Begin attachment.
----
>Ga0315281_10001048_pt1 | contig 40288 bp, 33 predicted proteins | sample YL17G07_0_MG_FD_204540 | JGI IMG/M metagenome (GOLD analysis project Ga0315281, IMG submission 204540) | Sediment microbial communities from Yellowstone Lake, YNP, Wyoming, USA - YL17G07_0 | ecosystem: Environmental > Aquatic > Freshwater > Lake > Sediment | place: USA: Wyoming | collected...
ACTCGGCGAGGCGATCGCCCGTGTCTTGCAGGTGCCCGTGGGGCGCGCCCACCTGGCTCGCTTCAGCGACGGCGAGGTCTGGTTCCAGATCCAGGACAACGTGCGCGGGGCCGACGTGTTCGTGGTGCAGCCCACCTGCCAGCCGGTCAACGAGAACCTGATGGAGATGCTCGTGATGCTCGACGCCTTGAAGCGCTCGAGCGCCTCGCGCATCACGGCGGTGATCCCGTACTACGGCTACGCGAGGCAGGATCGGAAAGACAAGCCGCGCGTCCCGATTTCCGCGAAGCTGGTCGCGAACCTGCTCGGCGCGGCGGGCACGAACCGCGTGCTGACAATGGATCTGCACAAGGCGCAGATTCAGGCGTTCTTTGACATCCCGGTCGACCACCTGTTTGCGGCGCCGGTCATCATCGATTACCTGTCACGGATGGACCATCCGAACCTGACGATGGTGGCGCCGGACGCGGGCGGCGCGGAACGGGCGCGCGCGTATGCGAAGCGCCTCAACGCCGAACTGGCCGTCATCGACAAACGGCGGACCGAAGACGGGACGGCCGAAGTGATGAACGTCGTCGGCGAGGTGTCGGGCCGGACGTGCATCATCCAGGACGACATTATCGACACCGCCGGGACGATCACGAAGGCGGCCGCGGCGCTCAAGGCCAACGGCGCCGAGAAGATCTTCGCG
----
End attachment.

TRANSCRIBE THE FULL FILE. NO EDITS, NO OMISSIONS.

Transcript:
>Ga0315281_10001048_pt1 | contig 40288 bp, 33 predicted proteins | sample YL17G07_0_MG_FD_204540 | JGI IMG/M metagenome (GOLD analysis project Ga0315281, IMG submission 204540) | Sediment microbial communities from Yellowstone Lake, YNP, Wyoming, USA - YL17G07_0 | ecosystem: Environmental > Aquatic > Freshwater > Lake > Sediment | place: USA: Wyoming | collected...
ACTCGGCGAGGCGATCGCCCGTGTCTTGCAGGTGCCCGTGGGGCGCGCCCACCTGGCTCGCTTCAGCGACGGCGAGGTCTGGTTCCAGATCCAGGACAACGTGCGCGGGGCCGACGTGTTCGTGGTGCAGCCCACCTGCCAGCCGGTCAACGAGAACCTGATGGAGATGCTCGTGATGCTCGACGCCTTGAAGCGCTCGAGCGCCTCGCGCATCACGGCGGTGATCCCGTACTACGGCTACGCGAGGCAGGATCGGAAAGACAAGCCGCGCGTCCCGATTTCCGCGAAGCTGGTCGCGAACCTGCTCGGCGCGGCGGGCACGAACCGCGTGCTGACAATGGATCTGCACAAGGCGCAGATTCAGGCGTTCTTTGACATCCCGGTCGACCACCTGTTTGCGGCGCCGGTCATCATCGATTACCTGTCACGGATGGACCATCCGAACCTGACGATGGTGGCGCCGGACGCGGGCGGCGCGGAACGGGCGCGCGCGTATGCGAAGCGCCTCAACGCCGAACTGGCCGTCATCGACAAACGGCGGACCGAAGACGGGACGGCCGAAGTGATGAACGTCGTCGGCGAGGTGTCGGGCCGGACGTGCATCATCCAGGACGACATTATCGACACCGCCGGGACGATCACGAAGGCGGCCGCGGCGCTCAAGGCCAACGGCGCCGAGAAGATCTTCGCG